• Finally, the all important reset sequence!  If the 'addr' was "DE" and the 'data' was "AD" then do a software reset per the Arduino Dock guidelines.  If you do not do this then your will not be able to re-flash the dock from the IDE and will have to go back to the initial setup!!!
  • requestEvent:
    • I have setup a global variable 'seq' so we can see the number of times we have been into the default handler of the switch in the event handler (more below).
    • This handler is where we use the global 'addr' as our routing indicator by virtue of the switch statement:
      • '6' responds with two bytes ("QE")
      • '9' responds with the last contents of 'data'
      • Everything else gets the incremented value of 'seq' from above. 
I think that everything in the Python script will be self explanatory given comments, the dialogs from its execution, and these notes:
  • Lack of a type error on the second write of the first write test:  There is a comment from the original author indicating that this should fail with a type error.  It did not for me but this may be a result of different error levels in Python.  I will mess with this later.
  • No 'addr' on the third write of the first write test:  This test sends an array of bytes using the Wire.write function.   The first byte of that array will be received in my sample Arduino script as the routing indicator!
My next task will be to use I2C communications to drive a Python/Arduino integration library that I wrote a couple years ago using serial communications.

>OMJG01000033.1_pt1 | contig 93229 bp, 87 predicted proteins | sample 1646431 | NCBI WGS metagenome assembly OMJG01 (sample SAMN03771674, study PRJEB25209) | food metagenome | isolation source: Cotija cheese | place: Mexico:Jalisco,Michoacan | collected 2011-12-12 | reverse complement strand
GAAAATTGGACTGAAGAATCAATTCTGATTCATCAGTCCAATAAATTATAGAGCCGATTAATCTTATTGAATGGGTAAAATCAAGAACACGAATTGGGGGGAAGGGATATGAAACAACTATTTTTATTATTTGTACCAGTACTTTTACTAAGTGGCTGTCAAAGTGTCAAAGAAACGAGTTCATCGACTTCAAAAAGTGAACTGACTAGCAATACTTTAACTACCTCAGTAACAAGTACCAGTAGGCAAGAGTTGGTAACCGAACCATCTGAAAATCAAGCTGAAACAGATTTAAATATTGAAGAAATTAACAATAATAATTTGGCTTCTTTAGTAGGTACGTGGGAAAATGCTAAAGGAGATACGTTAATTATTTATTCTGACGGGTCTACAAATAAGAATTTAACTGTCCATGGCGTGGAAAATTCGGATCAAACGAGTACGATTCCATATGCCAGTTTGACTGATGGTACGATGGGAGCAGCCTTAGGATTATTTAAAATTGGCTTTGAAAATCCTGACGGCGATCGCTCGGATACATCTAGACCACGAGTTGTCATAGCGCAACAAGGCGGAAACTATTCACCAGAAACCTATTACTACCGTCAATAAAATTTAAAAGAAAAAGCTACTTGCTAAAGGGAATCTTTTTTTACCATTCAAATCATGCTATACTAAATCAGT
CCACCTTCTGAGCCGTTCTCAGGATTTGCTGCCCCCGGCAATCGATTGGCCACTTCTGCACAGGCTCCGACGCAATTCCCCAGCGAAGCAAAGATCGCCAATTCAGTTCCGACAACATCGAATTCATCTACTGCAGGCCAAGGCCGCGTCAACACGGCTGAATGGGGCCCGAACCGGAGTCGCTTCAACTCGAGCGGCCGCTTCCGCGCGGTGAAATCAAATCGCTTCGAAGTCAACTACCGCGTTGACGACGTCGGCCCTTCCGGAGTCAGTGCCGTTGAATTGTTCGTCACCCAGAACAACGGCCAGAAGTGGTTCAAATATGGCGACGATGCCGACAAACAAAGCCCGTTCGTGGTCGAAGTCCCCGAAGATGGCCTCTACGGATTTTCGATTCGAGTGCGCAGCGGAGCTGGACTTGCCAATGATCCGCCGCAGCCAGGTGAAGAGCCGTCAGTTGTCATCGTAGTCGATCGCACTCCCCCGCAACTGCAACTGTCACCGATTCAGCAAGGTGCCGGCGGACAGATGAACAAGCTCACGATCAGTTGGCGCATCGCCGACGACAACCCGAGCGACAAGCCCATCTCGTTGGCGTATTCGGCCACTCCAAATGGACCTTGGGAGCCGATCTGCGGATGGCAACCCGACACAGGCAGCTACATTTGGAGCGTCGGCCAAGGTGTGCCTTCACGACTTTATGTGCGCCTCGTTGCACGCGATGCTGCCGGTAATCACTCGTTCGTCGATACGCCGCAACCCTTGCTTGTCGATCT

3D Print Technologies - Three Tanks from Three Technologies - The End

I finally got around to painting the three Jagdpanthers from my test of different 3D Printing technologies.  This is the final article in this series!  The first article in the series is here.

FDM, SLS, SLA

FDM

SLS

SLA


Friday, April 22, 2016

Another 3D Printed Diorama

I wanted an "in-situ" scene for pictures of painted AFVs and had used a city scape diorama...
 ...and one based around my Bailey Bridge model...
...but they both relied on backdrop photographs and I wanted something stand alone.  Not to mention that a T-34 is not really going to be seen crossing many Bailey Bridges?

In any case I came up with the below which does what I ask of it but still needs a lot of help with the road!

The Diorama
View from Spot Hiding Across the Fence
Ariel View
This is, of course, a couple of 3D Prints.   The surface and the cliff are two prints that could have been done as one had I been thinking.  The trees are prints, as is the fence.  Finally, obviously, the tank is a print.

Yes, the road is a mess and needs a redo!  I am rather pleased with the cliff though.

Wednesday, April 20, 2016

Pushing the 3D Printing Resolution Boundary

For my Ultimaker 2+ anyway!